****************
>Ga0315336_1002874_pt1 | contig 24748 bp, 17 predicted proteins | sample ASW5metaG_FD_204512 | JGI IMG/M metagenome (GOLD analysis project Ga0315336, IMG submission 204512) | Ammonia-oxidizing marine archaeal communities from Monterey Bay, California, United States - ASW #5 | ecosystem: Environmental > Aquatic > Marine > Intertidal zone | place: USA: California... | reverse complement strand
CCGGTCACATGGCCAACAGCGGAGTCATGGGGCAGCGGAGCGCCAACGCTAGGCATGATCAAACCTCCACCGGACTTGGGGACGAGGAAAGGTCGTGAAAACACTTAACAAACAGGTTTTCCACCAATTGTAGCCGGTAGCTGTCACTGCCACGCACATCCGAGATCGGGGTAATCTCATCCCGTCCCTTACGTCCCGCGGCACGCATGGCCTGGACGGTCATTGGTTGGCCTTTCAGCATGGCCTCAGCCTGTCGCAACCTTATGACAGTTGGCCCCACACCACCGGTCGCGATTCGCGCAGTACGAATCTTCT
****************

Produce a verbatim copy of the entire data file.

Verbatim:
>Ga0315336_1002874_pt1 | contig 24748 bp, 17 predicted proteins | sample ASW5metaG_FD_204512 | JGI IMG/M metagenome (GOLD analysis project Ga0315336, IMG submission 204512) | Ammonia-oxidizing marine archaeal communities from Monterey Bay, California, United States - ASW #5 | ecosystem: Environmental > Aquatic > Marine > Intertidal zone | place: USA: California... | reverse complement strand
CCGGTCACATGGCCAACAGCGGAGTCATGGGGCAGCGGAGCGCCAACGCTAGGCATGATCAAACCTCCACCGGACTTGGGGACGAGGAAAGGTCGTGAAAACACTTAACAAACAGGTTTTCCACCAATTGTAGCCGGTAGCTGTCACTGCCACGCACATCCGAGATCGGGGTAATCTCATCCCGTCCCTTACGTCCCGCGGCACGCATGGCCTGGACGGTCATTGGTTGGCCTTTCAGCATGGCCTCAGCCTGTCGCAACCTTATGACAGTTGGCCCCACACCACCGGTCGCGATTCGCGCAGTACGAATCTTCT